First. That the court erred in receiving and considering counter-affidavits, as to appellant’s exceptions to San Miguel county averred in his affidavit for a change of venue.
Second. That the court erred in ordering a change of venue to said county of San Miguel.
Third. That the court erred in overruling the motion for a continuance.
Fourth. That the court erred in permitting the appellant to be tried without being furnished, twenty-four houi’s before trial, with the names of talesmen summoned after the regular panel of the petit jurors had been exhausted.
Fifth. That the court erred in directing the parties to enter upon and proceed with the calling and examination of jurors to try the cause while the prisoner had his irons on, and after he had asked to have them removed.
Covering the first assignment of error in regard to change of venue, the statute provides, as follows: “ The venue shall be changed in all cases, both civil and criminal, to the nearest county free from exceptions, when the judge is interested, or when the party moving for a change, shall make oath that he cannot have justice done him in the county in which the suit is then pending, setting forth the cause of such obstruction of justice, which oath must be supported by the additional oaths of at least two disinterested persons, provided that neither party shall be allowed to change the venue in the same case more than twice:” General Laws N. M., Prince’s ed., 117, sec. 17. The construction we give to this statute is, that if the proper affidavit is made by the party moving for a change of venue, and supported by the affidavits of two or more disinterested pei’sons, such affidavits are to be considered as conclusive as to the county in which *301the suit is then pending, and that the court has no discretion to refuse such application, so far as changing the venue from that county. In determining, however, which is the nearest county thereto, and whether the same be free from exceptions within the meaning of the statute, the affidavits on behalf of such moving party, are not conclusive. These are questions, the determination of which rests in the sound discretion of the presiding judge, and it would be not only-proper, but the duty of the judge to receive such evidence from whatever source as will satisfy his conscience in the exercise of his discretion.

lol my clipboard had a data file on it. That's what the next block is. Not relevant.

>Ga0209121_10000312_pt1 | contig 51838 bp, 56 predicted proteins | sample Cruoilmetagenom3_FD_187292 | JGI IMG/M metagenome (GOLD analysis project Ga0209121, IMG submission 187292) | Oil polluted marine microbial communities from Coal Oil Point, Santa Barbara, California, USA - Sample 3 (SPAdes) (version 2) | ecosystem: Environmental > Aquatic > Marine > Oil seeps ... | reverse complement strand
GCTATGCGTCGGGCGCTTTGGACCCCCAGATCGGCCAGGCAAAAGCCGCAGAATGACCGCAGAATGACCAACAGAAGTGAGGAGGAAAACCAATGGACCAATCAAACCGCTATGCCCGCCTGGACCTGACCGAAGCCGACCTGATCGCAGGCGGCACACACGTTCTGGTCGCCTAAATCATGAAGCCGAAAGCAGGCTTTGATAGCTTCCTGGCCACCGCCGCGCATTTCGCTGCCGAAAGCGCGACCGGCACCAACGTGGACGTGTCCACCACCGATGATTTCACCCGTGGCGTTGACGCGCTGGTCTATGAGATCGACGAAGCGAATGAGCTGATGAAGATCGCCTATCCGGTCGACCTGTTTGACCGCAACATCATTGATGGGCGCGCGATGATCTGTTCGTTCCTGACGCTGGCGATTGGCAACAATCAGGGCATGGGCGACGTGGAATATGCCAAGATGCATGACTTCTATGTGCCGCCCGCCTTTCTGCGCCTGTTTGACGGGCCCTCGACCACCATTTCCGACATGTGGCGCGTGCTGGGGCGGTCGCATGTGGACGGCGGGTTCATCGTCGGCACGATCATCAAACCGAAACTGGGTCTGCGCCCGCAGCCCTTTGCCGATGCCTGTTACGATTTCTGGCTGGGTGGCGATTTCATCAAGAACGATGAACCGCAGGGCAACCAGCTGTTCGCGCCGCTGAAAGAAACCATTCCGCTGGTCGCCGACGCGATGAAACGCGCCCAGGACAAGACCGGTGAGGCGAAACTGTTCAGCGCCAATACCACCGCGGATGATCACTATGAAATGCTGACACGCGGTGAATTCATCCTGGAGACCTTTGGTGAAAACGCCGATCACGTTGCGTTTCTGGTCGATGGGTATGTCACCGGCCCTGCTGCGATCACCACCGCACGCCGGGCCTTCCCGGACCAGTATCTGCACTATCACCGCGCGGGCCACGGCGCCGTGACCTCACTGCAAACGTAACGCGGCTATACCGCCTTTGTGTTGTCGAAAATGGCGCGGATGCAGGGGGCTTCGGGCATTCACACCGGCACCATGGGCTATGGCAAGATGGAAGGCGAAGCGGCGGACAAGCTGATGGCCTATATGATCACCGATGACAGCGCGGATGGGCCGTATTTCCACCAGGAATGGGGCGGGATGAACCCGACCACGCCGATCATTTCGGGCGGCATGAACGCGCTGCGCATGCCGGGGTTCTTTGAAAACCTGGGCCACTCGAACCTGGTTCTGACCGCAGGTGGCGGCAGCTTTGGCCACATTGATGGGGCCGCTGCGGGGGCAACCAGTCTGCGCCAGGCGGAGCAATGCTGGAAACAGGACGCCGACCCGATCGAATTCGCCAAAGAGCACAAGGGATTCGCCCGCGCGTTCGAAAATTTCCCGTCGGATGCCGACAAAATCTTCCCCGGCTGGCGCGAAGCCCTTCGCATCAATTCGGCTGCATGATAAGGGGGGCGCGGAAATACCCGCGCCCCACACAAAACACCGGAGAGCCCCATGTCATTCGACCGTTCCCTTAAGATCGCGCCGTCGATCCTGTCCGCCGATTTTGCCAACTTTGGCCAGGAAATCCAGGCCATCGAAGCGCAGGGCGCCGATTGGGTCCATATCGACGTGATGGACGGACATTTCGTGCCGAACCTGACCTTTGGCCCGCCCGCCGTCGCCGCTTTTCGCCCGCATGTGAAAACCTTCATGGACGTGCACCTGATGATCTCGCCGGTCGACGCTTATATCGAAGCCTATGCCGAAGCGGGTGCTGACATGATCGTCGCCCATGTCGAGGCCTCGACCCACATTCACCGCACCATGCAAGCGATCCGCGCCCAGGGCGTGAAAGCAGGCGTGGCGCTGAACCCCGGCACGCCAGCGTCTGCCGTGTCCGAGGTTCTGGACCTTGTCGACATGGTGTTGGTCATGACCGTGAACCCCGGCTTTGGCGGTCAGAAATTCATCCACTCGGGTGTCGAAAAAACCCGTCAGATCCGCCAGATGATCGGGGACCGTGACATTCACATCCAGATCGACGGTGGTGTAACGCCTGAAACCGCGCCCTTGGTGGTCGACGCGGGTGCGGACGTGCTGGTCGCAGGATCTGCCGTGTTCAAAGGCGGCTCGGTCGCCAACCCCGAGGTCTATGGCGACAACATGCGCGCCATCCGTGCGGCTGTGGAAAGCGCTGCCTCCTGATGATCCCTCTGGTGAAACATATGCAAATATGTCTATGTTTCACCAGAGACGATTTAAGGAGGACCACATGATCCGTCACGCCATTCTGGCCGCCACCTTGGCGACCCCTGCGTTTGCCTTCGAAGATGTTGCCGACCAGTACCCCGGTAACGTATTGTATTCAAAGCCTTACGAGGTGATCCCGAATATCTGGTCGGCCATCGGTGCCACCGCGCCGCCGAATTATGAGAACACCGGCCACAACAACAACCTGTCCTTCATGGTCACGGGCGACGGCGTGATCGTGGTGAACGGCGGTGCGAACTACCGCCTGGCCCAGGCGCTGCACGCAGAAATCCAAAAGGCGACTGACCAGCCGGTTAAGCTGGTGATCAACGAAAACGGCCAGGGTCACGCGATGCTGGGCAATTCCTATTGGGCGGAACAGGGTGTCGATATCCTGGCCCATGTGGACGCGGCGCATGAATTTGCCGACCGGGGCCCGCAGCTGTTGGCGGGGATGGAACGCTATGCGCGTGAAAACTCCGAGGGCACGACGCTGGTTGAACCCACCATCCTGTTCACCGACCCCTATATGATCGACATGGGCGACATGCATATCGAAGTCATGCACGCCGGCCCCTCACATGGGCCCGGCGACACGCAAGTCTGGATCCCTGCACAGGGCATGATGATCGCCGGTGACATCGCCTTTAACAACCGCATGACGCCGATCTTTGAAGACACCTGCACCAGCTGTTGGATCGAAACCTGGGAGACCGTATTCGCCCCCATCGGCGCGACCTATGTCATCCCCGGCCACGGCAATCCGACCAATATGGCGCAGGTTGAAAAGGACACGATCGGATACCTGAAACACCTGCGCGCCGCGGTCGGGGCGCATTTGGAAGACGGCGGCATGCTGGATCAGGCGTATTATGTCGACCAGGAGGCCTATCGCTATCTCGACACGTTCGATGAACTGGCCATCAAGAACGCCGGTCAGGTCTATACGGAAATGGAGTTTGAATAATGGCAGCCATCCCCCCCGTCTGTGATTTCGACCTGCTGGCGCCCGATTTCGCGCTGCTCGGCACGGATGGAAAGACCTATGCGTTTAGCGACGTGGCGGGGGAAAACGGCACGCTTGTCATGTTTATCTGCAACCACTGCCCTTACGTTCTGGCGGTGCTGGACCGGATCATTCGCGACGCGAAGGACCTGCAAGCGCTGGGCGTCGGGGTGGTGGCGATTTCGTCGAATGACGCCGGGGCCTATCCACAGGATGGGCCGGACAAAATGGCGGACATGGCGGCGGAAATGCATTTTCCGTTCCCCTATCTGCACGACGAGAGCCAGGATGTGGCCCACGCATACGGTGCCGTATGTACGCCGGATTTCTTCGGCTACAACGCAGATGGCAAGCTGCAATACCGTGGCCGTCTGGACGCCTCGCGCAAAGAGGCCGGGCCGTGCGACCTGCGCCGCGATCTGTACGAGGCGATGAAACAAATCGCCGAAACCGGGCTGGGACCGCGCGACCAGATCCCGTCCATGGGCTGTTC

The application of any other rule of construction would give to the party moving a change the power of preventing a trial altogether by raising exceptions to every county in the territory.
Ve will here take occasion to remail?:, that the affidavit of the moving party as well as those in support of the same, in order to be conclusive as to the county in which the suit is then pending, must be positive in all material averments, and not made on information and belief merely. In this respect the sufficiency of the supporting affidavits in this case is doubtful.
The court having granted a change of venue from the county in which the suit was then pending to the county of San Miguel, there was no error in receiving and considering counter-affidavits to exceptions to the latter county.
This disposes also of the second assignment of error. The overruling the motion for a continuance, which is the third assignment of error, was a matter addressed to the sound discretion of the court. The record does not disclose any such abuse of discretion under the circumstances as will justify the court in disturbing the judgment on that ground.
The statute covering the fourth assignment of error is as follows: